April 27, 2013 |
Warning: Necomimi cat ears may not be your thing if (1) you like to blend in with the crowd (they're fuzzy and larger than life-size, and you wear them on your head), (2) you like to be mysterious and inscrutable (they enable people to read your mind) or (3) you don't like to have a good time ("They're a lot of fun," says Stanley Yang, chief executive of NeuroSky, the San Jose company that makes the ears). The ears come on a headband that contains the microchip that basically runs the show.
April 9, 2009 |
Augusta National Chairman Billy Payne is hardly oblivious to mounting criticism that the Masters has lost some of its mojo. "The criticism hurts a little bit," he said. "It's like when you go to a piano recital of one of your granddaughters and you hear somebody say, 'That's the worst kid I've ever seen.' It hurts your feelings." The prevailing sentiment is that Masters officials, by adding trees, rough and more than 400 yards, have taken some thrill from the event.
April 6, 2013 |
If you're dealing with tired, sluggish kids who aren't able to listen or pay attention, try this quick mind-body trick. Called elephant ears, it is demonstrated here by Leah Kalish, founder of Move With Me Action Adventures, which specializes in yoga and movement education for kids. What it does The gentle massage around the outside of your ears stimulates the energy meridians in the body, Kalish says, waking up your senses, so you're less distracted and anxious and can hear and think more clearly.
May 2, 2013 |
Need a new ear? In the future you may be able to print one out and pop it on. Taking us one step closer to a future in which we are all part human, part machine, scientists at Princeton University have created a pair of high functioning bionic ears made of a mix of cellular material, silicone and electronics and printed them using a $1,000, off-the-shelf, 3-D printer. The "designer cyborg ears," as the researchers call them, look a lot like regular ears but have the potential to hear frequencies way beyond the reach of normal human hearing.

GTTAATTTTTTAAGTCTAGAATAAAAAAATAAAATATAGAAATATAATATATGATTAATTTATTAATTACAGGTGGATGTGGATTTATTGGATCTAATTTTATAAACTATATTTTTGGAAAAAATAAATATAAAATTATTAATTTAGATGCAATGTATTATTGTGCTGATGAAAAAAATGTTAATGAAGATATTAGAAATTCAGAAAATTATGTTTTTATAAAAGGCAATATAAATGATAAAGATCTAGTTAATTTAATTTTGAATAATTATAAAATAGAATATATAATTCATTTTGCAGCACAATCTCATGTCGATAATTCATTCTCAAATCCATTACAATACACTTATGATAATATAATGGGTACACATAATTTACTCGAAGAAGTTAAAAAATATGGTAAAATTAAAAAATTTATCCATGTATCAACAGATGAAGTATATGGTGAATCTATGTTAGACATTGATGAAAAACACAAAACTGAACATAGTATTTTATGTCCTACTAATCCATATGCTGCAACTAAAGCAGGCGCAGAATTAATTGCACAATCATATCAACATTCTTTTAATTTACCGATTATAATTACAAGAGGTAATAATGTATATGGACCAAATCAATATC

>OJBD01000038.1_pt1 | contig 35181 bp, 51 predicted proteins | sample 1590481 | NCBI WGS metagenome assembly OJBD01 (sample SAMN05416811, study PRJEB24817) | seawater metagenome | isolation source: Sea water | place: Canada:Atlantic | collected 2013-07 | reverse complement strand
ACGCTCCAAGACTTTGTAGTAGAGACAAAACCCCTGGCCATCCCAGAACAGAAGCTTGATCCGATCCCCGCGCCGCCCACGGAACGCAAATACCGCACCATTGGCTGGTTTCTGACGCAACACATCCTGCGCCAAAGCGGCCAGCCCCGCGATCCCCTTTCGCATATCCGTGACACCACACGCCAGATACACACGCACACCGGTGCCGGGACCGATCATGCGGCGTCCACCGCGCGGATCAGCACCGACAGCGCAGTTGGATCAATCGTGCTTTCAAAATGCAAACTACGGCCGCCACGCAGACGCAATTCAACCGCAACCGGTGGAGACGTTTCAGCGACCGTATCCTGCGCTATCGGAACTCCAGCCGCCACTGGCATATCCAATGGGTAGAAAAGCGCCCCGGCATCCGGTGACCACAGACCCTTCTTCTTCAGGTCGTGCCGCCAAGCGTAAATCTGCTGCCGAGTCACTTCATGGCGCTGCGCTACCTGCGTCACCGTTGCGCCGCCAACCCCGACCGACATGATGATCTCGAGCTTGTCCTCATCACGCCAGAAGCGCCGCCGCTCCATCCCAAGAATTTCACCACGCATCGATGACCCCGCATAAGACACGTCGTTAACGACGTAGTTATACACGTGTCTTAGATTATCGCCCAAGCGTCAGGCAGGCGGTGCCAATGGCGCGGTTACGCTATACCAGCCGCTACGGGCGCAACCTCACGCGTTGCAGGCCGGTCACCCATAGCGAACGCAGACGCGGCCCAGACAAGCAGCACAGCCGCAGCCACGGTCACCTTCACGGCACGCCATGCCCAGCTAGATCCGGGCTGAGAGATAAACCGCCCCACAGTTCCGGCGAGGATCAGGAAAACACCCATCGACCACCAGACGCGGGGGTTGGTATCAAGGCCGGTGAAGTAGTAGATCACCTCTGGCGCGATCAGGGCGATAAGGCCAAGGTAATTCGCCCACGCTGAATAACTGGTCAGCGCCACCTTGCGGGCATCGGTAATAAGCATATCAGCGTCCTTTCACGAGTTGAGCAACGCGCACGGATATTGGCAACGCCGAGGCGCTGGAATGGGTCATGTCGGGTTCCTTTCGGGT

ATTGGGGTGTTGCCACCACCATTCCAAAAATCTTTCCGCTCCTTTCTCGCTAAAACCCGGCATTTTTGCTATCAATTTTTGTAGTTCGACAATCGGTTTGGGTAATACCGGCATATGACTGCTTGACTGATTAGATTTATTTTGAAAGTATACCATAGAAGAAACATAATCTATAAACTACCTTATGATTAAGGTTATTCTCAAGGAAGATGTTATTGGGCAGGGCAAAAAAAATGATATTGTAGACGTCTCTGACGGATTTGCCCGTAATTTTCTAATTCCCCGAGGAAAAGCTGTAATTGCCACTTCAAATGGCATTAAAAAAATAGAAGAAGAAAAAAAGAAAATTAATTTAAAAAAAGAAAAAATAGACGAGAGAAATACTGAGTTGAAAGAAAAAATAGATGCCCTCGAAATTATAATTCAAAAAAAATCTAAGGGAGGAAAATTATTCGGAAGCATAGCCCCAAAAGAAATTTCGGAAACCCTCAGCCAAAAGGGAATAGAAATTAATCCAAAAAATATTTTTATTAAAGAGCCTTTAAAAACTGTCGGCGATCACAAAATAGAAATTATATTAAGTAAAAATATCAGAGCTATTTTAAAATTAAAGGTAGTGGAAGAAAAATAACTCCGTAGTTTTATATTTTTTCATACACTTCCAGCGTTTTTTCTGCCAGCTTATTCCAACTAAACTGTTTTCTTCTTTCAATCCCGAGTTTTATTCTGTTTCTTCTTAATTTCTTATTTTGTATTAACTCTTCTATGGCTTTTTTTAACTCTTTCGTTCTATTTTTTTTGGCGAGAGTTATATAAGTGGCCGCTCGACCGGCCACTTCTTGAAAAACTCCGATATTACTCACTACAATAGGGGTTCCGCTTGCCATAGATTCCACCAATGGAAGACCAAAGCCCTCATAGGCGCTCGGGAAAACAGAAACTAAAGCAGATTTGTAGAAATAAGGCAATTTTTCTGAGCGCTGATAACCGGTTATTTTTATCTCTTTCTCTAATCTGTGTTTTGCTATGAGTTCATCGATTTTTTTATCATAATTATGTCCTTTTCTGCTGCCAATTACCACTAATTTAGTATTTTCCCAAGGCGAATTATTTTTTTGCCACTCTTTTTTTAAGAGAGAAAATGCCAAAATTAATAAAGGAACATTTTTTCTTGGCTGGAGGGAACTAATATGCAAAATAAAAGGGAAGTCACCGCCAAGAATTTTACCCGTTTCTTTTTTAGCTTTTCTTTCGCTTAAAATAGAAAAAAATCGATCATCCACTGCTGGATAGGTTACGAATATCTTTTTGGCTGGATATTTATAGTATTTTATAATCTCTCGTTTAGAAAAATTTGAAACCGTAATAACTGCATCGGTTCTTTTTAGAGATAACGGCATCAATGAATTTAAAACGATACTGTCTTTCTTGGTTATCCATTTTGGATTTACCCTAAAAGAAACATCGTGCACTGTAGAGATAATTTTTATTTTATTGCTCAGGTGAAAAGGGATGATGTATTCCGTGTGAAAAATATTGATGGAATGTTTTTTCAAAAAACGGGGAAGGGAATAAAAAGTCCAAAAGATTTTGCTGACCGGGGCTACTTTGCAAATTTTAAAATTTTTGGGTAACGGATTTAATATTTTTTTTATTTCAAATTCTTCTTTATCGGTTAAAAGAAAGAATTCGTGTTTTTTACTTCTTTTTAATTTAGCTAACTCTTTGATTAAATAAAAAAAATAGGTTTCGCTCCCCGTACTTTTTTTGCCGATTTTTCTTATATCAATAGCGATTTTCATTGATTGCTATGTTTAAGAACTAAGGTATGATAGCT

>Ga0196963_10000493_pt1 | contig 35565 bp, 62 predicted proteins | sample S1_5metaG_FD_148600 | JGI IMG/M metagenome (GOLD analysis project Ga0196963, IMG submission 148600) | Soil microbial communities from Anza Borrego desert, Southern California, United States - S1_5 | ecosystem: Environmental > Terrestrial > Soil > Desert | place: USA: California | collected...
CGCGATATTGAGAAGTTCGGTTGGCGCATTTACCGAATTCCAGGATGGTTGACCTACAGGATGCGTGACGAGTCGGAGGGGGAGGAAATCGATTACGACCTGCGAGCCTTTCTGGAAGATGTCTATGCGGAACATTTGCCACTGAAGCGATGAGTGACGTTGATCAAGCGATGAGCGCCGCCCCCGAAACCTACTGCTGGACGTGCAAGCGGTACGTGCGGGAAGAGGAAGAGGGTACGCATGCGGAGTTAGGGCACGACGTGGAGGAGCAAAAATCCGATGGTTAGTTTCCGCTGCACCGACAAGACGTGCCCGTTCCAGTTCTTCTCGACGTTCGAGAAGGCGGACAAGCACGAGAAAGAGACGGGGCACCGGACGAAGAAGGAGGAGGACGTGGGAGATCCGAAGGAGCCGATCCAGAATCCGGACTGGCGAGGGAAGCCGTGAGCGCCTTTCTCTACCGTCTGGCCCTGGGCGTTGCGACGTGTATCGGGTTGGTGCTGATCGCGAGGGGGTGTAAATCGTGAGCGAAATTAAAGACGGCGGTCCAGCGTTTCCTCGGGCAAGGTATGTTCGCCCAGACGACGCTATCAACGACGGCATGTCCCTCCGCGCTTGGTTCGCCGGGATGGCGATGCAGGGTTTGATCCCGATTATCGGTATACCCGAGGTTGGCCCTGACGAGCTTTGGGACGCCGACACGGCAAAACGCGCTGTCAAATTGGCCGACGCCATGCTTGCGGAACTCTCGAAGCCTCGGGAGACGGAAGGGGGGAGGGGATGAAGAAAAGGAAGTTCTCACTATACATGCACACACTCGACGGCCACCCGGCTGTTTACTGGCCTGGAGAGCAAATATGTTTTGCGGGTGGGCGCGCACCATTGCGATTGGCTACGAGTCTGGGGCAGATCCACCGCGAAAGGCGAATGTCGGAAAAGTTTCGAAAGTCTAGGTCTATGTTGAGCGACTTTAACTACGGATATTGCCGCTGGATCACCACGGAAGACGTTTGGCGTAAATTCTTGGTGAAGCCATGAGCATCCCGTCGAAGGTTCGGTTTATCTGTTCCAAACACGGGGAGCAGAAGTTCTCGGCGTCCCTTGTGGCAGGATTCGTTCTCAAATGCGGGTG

January 9, 1999
I hope that the powers that be at the L.A. Philharmonic take heed of Robert C. Hamilton's outcry (Saturday Letters, Dec. 26). Just one minor correction to his on-the-mark (and delightfully caustic) criticism of the musical offerings. That pattern he describes, of sandwiching outlandish music between classics (the "bait and switch" strategy), is not only of this season. It has been the practice for several seasons. I can understand that ambitious (and young) conductors are eager to keep up with the "latest" and give new composers exposure, but they should be more discriminating in what they select.
August 20, 2006
RACHEL ABRAMOWITZ'S article about Gong Li contained this comment: "Chinese -- not the most sonorous language to Western ears ... " This was extremely offensive to me, as she made no effort to distinguish between the hundreds of dialects in Chinese -- particularly between Mandarin and Cantonese -- and instead generalized the Chinese language as not being sonorous "to Western ears." Though Mandarin and Cantonese share the same written language, they sound absolutely nothing alike.